These types of events accommodate people outside your company. They may take the form of conferences, industry meetings, or user events. External events warrant video production levels of a higher quality so that all attendees experience things the same way. These types of hybrid events let people who can’t physically come to an event learn and participate without leaving their homes. It can be troublesome to offer the same type of value to attendees at these kinds of events, as those actually in attendance can freely network and engage with others better.
Why Virtual Events Are Worthwhile to Host
In-person events and virtual events transpire for similar reasons: to present your organization’s message of creating lifetime value, building loyalty, driving adoption, boosting revenue, and stimulating leads. Event and meeting planners regularly decide to hold an event either virtually or in-person — or a hybrid of the two — and do so knowing that each option comes with its own fair share of advantages and disadvantages. Webinars benefit from their virtual aspect, as they are purposely built to deliver training, thought leadership, and other content. Conversely, regional training or user conference programs are purposely built to produce one-on-one interactions. If you are wondering if going virtual is worthwhile for you, think about what you intend to achieve from such an event. Can you achieve those goals virtually, or just in-person?
Reasons hosting a virtual event is worthwhile:
Accessibility — although an event can still take place in-person, showcasing it virtually allows out-of-area attendees to see what’s happening too.
Budget — your company might be cutting costs. In such instances, making your events smaller and hosting webinars helps trim expenses. Hybrid or virtual options are helpful when attendees out of a certain area are unable to physically travel to an event.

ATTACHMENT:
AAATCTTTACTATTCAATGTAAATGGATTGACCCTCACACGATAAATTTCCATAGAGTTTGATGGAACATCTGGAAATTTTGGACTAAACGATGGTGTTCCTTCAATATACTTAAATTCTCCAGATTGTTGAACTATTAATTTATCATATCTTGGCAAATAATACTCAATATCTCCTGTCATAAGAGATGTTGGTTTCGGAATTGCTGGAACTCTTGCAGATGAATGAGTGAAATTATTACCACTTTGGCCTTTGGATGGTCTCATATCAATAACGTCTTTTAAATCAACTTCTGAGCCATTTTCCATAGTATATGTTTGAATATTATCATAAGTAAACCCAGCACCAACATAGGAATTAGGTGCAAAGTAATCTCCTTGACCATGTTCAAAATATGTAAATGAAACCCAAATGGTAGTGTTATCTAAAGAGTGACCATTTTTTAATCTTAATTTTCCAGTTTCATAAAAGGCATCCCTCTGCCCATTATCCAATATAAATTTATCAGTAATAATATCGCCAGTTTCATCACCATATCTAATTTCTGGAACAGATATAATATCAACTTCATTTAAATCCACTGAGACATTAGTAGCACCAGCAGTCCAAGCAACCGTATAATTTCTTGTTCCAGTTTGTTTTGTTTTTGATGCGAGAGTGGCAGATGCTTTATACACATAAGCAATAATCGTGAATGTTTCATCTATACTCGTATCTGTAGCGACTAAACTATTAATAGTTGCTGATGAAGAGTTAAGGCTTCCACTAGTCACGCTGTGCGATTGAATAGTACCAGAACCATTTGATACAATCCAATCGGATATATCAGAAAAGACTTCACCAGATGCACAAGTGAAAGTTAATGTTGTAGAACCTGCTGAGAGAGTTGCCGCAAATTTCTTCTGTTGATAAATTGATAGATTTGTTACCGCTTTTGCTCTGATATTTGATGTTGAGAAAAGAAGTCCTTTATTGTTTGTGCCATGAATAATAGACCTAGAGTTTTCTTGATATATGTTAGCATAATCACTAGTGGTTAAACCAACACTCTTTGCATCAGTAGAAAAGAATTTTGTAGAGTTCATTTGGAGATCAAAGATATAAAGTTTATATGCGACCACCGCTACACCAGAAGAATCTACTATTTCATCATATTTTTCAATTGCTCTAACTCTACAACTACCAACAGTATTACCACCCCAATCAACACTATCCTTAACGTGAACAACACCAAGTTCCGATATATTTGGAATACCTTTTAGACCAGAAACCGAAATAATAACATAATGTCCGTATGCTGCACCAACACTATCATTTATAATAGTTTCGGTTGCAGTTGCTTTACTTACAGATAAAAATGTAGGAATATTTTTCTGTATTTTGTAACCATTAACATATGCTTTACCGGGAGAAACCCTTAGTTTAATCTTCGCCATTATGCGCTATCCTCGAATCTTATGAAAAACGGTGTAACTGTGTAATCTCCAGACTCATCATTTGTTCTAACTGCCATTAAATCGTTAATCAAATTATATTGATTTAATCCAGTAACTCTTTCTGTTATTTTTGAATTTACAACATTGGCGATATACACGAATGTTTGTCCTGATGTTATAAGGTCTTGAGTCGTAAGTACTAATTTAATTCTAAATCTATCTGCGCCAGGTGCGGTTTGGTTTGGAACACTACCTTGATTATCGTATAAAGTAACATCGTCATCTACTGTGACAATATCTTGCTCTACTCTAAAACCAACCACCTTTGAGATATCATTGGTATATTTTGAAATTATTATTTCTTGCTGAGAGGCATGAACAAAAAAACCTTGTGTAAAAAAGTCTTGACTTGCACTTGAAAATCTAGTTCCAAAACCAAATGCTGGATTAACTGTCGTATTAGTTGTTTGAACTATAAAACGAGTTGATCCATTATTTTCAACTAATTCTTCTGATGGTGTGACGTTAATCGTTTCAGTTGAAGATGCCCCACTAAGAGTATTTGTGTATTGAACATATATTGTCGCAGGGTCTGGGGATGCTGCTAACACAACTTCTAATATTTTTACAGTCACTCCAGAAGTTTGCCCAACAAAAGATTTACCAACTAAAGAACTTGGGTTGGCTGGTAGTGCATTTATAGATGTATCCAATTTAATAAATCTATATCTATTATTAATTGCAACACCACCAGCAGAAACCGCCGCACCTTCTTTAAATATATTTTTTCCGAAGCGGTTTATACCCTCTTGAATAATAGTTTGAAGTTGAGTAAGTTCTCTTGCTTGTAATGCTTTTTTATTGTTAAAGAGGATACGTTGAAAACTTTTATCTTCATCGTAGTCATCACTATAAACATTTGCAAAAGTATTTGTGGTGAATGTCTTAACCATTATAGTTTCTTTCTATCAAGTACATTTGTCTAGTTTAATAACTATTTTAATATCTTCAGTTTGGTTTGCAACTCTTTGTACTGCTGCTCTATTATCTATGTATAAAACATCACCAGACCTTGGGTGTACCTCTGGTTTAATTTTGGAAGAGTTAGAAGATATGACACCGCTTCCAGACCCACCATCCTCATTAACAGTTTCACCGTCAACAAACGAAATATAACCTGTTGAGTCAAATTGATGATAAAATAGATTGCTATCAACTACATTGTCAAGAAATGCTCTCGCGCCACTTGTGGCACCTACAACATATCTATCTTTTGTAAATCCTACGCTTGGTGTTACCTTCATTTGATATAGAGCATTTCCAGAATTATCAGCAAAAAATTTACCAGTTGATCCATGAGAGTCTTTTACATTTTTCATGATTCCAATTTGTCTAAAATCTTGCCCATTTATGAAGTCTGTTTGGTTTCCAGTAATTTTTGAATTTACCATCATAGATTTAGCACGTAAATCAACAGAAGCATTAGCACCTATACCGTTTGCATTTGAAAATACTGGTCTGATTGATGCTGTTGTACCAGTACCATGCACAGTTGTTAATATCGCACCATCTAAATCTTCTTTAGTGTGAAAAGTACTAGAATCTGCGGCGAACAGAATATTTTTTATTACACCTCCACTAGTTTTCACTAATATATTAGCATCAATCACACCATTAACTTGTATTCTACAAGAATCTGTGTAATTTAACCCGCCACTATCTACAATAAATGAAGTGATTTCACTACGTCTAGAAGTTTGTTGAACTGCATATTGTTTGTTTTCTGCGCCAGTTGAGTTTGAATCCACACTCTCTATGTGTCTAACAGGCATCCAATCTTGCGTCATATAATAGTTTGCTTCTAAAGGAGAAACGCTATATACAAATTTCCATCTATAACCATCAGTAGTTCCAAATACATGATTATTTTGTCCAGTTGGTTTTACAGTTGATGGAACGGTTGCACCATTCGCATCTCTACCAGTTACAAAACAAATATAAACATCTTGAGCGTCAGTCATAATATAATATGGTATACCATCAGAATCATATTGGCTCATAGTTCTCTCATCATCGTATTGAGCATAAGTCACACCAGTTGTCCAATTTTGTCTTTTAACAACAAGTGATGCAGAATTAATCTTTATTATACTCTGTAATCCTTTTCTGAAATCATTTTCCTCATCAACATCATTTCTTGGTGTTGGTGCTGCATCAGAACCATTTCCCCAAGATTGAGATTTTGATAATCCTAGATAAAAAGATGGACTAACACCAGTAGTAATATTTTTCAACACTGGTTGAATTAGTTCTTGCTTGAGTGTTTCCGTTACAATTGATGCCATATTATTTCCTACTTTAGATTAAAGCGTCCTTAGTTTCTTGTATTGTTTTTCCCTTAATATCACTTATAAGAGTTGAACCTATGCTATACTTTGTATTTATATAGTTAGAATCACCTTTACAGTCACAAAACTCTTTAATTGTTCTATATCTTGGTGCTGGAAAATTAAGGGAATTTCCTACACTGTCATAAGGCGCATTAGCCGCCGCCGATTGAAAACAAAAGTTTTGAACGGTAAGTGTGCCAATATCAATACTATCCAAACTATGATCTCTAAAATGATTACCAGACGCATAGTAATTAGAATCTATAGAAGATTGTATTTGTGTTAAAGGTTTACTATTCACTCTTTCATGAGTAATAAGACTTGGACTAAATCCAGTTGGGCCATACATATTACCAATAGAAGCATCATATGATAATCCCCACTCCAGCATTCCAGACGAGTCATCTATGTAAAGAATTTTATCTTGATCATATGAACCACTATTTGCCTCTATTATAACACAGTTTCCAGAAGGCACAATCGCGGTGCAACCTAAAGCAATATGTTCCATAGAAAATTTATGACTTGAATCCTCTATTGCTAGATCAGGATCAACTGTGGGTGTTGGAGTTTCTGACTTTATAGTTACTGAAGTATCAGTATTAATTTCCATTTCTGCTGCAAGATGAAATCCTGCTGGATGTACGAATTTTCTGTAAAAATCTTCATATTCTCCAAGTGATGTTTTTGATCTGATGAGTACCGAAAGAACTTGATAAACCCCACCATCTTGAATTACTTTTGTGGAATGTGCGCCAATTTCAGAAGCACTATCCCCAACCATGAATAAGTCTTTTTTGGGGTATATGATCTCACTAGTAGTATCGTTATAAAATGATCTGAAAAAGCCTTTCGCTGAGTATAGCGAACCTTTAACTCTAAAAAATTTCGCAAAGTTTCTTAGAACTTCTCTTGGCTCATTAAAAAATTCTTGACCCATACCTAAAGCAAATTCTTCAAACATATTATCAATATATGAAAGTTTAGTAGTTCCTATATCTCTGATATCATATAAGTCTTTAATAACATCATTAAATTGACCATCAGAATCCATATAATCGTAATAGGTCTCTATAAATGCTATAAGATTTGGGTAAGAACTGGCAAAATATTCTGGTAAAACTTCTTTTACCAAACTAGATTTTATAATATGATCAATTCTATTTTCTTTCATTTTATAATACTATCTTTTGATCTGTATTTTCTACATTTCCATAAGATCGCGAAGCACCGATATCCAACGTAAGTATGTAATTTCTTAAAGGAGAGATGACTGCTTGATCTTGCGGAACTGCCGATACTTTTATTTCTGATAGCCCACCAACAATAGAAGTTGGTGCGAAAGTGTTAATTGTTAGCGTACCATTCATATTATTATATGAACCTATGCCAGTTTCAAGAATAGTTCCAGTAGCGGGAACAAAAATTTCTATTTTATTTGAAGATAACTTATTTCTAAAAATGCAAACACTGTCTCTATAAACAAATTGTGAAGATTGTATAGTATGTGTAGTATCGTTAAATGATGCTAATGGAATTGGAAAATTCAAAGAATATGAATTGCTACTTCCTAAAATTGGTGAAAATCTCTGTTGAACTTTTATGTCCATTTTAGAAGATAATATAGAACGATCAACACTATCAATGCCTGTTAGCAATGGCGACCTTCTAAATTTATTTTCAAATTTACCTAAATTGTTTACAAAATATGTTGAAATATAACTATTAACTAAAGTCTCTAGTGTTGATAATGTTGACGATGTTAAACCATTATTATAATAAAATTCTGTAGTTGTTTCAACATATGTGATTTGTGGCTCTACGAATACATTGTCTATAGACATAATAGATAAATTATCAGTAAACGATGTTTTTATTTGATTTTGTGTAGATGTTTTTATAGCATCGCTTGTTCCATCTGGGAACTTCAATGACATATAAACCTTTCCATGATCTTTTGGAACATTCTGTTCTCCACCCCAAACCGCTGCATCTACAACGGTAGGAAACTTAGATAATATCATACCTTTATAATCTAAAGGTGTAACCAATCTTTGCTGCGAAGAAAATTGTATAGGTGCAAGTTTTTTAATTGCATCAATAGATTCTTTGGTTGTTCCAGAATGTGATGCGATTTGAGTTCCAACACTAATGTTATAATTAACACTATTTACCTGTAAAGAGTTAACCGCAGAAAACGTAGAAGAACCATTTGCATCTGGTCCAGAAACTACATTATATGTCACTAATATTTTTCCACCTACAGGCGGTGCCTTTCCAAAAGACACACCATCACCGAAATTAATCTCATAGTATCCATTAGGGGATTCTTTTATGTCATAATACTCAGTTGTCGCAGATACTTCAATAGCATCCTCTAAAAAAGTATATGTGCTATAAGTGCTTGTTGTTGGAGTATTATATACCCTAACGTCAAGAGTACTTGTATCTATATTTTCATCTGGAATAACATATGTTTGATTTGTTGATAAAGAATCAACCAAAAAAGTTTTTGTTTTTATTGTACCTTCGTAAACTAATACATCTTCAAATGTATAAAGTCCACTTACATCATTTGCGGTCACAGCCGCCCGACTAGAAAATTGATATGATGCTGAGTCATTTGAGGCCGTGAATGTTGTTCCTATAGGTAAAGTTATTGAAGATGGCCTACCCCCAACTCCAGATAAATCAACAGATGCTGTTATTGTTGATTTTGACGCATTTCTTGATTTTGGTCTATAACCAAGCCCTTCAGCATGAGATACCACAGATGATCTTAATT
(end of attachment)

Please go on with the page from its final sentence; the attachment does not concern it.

Lack of options — you might have to cancel your event due to acts of God, terrible weather, or travel bans. In such cases, you can the event going by having people attend virtually rather than in-person.
7 Considerations When Deciding on a Space to Host Your Event
1. Size of space - How much space is needed. Make sure you add in the space for on-camera activity, equipment, crew, and talent.
2. Lighting - What kind of lighting is already present in the space? How do windows and natural lighting effect the space? What kind of lighting is needed to light your talent, to light the set, and to light the scenic elements?
3.Ambient Noise - How quiet is the space? Are there items that could interfere that could be turned off while streaming? Also, what does the space sound like naturally? Do you need to bring in carpet and drapes to help dampen the noise?
4. Internet Bandwidth - Generally, you will need a min of 10Mbs of both upload/download speed to do 1 HD video stream. That’s the absolute bare minimum. Keep in mind that your talent and crew will probably be on the network and using up bandwidth, so factor that in.
5. Number of Presenters - This is important to determine the size of the space needed, but you’ll also use this information to determine your technical needs like number of cameras and microphones needed.
6. Overall Look - Does the space lend itself for a nice visual backdrop or will you need to build a set to hide parts of the space?
7. Length of program and number of anticipated viewers - That gives some idea of the needed reach which will help decide which streaming platform to use.